b). relationship with the paternal grandmother, probably Mrs C.’s attachment figure; she is the person who brought her up until it was time for her to go to school. Now they are living together. Grandma was chosen as the first significant person. Her confidence in grandmother is moderate (2) and Mrs. C. controls her continuously. Regarding the emotional support that she perceives from her grandmother, it is moderate (2), because there are many issues which she cannot share with her, especially about her worries with her husband’s unemployment. Positive aspects of interactions with Grandma are also moderate (2) being limited by distrust in grandmother, by tne limiting of the subjects that may be entrusted to grandmother and by the feeling that grandma is careless and does whatever she likes. If all these limits are regarded as such, they build a big enough share (3) of the negative aspects of interactions with Grandma. Attachment to the grandmother is also moderate (2) being undermined by mistrust and a sense of failure of the support received. On average, however, Mrs C. is receiving good support from grandmother and there are not too large discrepancies between them.

Distrust in relationships with others is at a remarkable level (1). She affirms that one cannot trust others and tells spicy aspects of her hospitality and the opposite answer of her acquaintances. In fact, there is no person in whom she has thorough confidence, or one who could convey the feeling that she could get help unconditionally and without hidden intentions.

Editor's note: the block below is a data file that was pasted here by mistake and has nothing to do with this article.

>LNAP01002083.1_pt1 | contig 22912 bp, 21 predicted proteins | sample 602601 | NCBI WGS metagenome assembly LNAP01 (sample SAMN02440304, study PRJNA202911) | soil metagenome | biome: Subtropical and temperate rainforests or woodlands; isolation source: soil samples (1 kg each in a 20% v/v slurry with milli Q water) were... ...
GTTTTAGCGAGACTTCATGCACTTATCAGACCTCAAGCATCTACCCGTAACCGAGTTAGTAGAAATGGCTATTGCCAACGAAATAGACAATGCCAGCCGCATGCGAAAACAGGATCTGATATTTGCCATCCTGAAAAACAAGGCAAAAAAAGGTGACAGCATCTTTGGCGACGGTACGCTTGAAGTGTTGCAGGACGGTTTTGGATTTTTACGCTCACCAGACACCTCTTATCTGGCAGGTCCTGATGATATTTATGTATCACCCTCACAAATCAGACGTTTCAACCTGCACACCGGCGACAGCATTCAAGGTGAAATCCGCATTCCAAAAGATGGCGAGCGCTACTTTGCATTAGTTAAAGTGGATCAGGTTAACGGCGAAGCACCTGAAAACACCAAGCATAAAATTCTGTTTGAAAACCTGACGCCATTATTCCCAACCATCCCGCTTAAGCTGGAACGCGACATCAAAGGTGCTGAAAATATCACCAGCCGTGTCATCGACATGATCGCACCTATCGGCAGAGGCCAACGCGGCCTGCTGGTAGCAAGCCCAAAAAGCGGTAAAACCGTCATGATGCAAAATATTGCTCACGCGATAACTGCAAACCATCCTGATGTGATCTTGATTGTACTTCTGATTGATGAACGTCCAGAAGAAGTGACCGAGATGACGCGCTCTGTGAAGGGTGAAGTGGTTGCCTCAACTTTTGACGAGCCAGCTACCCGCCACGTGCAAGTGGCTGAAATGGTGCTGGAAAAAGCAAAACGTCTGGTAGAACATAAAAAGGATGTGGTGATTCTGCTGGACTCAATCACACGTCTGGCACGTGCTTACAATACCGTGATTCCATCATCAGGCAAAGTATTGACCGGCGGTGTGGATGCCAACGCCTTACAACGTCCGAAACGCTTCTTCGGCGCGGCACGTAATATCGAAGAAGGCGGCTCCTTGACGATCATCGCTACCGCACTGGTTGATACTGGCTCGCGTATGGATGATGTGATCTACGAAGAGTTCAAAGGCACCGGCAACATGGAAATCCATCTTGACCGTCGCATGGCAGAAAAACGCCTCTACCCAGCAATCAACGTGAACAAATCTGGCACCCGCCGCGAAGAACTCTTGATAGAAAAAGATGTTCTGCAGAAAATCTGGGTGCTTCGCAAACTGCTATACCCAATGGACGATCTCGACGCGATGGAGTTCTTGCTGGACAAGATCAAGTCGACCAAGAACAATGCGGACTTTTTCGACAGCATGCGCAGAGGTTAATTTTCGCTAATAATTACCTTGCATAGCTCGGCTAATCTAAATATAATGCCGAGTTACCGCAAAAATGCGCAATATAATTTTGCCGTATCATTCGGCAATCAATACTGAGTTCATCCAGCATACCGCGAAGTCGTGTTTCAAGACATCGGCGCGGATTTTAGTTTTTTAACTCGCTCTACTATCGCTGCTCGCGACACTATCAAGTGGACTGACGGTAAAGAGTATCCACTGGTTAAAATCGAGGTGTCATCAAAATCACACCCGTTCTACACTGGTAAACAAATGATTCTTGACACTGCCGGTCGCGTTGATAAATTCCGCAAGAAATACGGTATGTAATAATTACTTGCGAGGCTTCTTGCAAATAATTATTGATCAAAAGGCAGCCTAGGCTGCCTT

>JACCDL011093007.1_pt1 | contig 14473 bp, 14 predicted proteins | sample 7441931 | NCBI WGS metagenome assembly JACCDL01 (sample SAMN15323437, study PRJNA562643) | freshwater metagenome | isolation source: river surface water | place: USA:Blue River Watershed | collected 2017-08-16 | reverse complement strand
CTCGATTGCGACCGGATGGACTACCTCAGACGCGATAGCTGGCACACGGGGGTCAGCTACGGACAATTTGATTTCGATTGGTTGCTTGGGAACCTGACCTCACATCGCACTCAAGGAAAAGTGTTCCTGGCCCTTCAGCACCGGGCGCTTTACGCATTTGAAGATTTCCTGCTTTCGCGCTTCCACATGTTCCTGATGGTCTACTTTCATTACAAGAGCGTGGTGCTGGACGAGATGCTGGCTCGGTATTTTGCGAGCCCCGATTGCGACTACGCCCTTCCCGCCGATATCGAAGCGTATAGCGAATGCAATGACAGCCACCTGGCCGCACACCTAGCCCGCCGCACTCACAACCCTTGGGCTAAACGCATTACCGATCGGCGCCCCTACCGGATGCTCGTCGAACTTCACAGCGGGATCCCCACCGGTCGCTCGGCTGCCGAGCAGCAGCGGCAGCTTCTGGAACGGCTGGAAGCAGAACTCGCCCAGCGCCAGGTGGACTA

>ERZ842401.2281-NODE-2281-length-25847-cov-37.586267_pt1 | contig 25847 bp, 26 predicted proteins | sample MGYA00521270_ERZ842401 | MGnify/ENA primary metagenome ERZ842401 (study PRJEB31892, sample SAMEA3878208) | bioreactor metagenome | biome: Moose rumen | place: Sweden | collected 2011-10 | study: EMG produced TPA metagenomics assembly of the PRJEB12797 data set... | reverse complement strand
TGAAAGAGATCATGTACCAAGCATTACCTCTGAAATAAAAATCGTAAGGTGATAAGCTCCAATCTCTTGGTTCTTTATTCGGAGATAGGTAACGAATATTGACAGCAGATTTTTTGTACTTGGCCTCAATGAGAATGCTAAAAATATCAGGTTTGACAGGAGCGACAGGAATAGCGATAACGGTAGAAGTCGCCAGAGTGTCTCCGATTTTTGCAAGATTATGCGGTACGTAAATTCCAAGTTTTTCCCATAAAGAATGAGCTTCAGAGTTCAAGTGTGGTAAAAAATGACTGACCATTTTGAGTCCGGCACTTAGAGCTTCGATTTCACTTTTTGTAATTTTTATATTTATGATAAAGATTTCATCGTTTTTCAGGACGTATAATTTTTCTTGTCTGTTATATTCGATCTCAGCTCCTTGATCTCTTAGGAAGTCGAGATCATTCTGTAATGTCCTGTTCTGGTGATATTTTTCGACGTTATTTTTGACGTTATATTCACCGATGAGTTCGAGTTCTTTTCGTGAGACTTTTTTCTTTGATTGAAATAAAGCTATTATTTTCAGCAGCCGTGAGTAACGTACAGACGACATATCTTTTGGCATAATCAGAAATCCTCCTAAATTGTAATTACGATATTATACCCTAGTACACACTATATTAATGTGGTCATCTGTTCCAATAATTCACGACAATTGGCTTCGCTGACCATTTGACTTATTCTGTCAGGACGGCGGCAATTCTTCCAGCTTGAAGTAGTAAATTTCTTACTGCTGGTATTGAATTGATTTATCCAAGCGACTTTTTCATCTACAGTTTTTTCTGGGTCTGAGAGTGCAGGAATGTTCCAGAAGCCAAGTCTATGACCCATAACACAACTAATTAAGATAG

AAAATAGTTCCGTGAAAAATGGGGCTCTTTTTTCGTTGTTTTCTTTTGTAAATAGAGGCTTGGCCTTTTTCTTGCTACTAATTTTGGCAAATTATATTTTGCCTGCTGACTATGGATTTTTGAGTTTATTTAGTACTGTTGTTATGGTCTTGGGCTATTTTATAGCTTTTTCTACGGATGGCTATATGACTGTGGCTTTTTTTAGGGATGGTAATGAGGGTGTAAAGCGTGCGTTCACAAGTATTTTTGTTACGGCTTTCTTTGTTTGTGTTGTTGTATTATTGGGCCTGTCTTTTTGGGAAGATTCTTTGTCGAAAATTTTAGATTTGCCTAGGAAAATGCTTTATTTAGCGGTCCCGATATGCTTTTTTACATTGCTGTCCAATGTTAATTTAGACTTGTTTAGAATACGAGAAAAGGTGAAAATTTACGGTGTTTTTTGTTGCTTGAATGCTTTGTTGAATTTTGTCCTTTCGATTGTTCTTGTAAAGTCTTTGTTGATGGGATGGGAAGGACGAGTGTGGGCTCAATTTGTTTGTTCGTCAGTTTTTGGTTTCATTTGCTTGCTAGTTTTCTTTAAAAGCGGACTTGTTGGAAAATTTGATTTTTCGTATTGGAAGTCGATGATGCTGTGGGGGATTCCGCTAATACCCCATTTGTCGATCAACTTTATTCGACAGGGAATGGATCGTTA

Concerning closeness in relationships with the others, Mrs. C felt many constraints (moderate: 2) produced by her distrusting them as well as by the others’ envy and jealousy manifested for the welfare of her family.

Fear of being rejected is not too strong (moderate: 2), Mrs C. claiming that she is a lonely person concerned about the welfare of her family.

Self-confidence is also at a moderate level (2) which makes Mrs C. recognize that in a problematic situation she could not do without the others’ help, although there are people whom she would never ask for help.

Wish to have company is quite low (3) while recognizing that sometimes she spends time with other people or families. However, these moments are often an unfortunate outcome for Mrs C, which makes her claim that the presence of her child and of her husband is sufficient.

Surprised by the questions related to the fear of separation from significant people in her life, Mrs C. acknowledges some separation anxiety (3/4)., sometimes with detours and returns in the story.